Wednesday, October 2, 2019
Aristotle :: essays research papers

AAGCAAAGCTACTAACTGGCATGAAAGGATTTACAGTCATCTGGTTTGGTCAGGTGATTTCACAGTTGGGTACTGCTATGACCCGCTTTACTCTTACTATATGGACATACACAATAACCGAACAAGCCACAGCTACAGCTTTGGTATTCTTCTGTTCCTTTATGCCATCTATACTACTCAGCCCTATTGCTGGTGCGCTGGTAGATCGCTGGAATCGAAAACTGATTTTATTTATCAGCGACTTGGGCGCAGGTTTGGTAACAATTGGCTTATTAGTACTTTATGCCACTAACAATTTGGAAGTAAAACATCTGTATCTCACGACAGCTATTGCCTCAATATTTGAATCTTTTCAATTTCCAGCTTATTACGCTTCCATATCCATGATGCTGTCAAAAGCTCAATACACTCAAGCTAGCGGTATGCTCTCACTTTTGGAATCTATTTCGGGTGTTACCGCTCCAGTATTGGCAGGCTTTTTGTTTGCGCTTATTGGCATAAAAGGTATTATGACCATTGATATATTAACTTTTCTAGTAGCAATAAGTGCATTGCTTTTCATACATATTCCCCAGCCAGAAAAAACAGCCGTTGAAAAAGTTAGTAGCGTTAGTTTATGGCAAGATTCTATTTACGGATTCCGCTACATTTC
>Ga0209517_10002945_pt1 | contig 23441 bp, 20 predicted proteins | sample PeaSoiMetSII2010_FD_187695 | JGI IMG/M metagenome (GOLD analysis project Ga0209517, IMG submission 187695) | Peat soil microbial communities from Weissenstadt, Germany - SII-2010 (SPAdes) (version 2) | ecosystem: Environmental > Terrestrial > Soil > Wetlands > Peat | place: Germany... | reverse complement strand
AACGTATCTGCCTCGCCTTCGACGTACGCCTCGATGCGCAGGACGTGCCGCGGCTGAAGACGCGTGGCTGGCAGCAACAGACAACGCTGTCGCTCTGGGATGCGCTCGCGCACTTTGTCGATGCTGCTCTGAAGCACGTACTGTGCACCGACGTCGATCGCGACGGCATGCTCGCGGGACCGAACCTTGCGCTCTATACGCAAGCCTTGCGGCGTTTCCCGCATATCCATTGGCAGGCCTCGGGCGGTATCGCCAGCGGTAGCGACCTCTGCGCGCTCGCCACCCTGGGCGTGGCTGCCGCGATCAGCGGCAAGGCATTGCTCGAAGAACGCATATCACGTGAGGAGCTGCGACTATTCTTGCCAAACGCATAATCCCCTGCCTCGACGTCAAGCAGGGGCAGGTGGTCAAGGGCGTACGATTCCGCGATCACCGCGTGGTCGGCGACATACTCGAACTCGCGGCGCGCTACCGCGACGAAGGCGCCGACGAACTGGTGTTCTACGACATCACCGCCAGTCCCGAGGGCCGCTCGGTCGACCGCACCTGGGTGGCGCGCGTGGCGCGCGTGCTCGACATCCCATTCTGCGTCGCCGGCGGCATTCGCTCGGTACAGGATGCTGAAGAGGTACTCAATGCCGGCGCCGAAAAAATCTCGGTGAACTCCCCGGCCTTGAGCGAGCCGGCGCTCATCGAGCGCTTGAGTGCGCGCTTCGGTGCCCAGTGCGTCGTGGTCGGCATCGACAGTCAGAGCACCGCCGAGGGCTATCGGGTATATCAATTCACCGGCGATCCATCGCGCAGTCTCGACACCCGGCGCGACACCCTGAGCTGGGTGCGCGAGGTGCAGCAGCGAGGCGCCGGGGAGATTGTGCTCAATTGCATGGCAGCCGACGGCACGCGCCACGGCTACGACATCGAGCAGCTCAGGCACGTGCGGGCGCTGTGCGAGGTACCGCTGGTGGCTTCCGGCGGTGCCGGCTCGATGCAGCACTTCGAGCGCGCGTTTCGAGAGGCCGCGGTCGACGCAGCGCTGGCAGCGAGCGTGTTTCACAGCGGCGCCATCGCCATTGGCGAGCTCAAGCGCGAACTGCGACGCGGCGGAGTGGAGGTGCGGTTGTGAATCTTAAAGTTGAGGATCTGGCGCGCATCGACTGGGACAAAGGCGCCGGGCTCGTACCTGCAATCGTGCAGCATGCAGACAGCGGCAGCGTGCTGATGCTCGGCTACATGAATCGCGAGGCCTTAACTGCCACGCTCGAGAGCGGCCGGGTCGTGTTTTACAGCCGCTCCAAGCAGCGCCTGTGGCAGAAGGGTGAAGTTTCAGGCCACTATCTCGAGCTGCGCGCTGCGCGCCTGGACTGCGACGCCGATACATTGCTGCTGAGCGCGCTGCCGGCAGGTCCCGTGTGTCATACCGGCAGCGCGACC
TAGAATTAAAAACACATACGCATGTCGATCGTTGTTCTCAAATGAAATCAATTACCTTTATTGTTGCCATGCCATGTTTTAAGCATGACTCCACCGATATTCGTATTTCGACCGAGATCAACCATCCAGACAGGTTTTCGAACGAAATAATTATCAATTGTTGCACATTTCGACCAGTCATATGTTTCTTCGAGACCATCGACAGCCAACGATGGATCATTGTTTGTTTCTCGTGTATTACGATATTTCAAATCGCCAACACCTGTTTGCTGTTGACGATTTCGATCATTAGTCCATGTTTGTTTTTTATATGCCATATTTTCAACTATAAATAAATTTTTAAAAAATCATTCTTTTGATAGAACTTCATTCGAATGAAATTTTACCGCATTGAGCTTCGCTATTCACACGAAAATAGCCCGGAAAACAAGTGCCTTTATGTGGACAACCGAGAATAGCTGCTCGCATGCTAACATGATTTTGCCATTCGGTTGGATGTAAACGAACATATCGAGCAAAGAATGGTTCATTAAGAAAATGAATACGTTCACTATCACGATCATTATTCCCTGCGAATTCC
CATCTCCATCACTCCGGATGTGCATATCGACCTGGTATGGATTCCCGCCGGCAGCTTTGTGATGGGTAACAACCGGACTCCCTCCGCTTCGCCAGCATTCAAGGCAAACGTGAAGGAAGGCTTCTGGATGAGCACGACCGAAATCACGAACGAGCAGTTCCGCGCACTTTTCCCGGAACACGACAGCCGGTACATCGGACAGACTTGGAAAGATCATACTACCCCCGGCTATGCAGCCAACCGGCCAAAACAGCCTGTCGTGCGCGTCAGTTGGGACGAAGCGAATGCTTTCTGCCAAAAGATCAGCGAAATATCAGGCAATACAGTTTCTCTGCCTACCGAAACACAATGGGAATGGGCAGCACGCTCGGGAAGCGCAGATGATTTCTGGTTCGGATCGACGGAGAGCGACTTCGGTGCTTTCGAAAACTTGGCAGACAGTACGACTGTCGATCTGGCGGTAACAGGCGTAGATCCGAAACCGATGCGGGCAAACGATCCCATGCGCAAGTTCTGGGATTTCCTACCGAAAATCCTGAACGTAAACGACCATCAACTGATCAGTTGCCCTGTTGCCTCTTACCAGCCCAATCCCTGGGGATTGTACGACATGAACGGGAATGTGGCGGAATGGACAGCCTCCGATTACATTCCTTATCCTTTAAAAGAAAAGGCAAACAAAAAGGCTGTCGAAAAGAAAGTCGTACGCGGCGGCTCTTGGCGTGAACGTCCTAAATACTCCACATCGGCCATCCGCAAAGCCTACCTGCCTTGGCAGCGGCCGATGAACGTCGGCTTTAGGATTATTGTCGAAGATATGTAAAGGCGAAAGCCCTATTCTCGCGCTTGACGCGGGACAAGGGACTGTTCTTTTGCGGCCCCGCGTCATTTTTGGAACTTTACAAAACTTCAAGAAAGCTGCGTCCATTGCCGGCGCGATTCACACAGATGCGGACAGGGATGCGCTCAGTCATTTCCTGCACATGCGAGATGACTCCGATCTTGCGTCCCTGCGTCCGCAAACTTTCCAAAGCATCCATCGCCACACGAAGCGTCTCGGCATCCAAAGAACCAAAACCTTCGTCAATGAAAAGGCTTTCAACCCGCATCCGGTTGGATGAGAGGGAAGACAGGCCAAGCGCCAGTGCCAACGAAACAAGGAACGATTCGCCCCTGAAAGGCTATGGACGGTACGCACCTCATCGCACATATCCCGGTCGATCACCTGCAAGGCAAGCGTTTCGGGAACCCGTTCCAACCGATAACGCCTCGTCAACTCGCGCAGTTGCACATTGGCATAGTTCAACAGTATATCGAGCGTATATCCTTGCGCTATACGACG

To the modern reader, Aristotle's views on astronomy, as presented in Metaphysics, Physics, De Caelo (On the Heavens) and Simplicius' Commentary, will most likely seem very bizarre, as they are based more on a priori philosophical speculation than empirical observation. Although Aristotle acknowledged the importance of "scientific" astronomy - the study of the positions, distances and motions of the stars - he nevertheless treated astronomy in the abstract, linking it to his overall philosophical world picture. As a result, the modern distinction between physics and metaphysics is not present in Aristotle, and in order to fully appreciate him we must try to abandon this pre-conception. Aristotle argued that the universe is spherical and finite. Spherical, because that is the most perfect shape; finite, because it has a center, viz. the center of the earth, and a body with a center cannot be infinite. He believed that the earth, too, is a sphere. It is relatively small compa red to the stars, and in contrast to the celestial bodies, always at rest. For one of his proofs of this latter point, he referred to an empirically testable fact: if the earth were in motion, an observer on it would see the fixed stars as moving, just as he now observes the planets as moving, that is from a stationary earth. However, since this is not the case, the earth must be at rest. To prove that the earth is a sphere, he produced the argument that all earthly substances move towards the center, and thus would eventually have to form a sphere. He also used evidence based on observation. If the earth were not spherical, lunar eclipses would not show segments with a curved outline. Furthermore, when one travels northward or southward, one does not see the same stars at night, nor do they occupy the same positions in the sky. (De Caelo, Book II, chapter 14) That the celestial bodies must also be spherical in shape, can be determined by observation. In the case of the stars, Arist otle argued that they would have to be spherical, as this shape, which is the most perfect, allows them to retain their positions. (De Caelo, Book II, chapter 11) By Aristotle's time, Empedocles' view that there are four basic elements - earth, air, fire and water - had been generally accepted. Aristotle, however, in addition to this, postulated a fifth element called aether, which he believed to be the main constituent of the celestial bodies.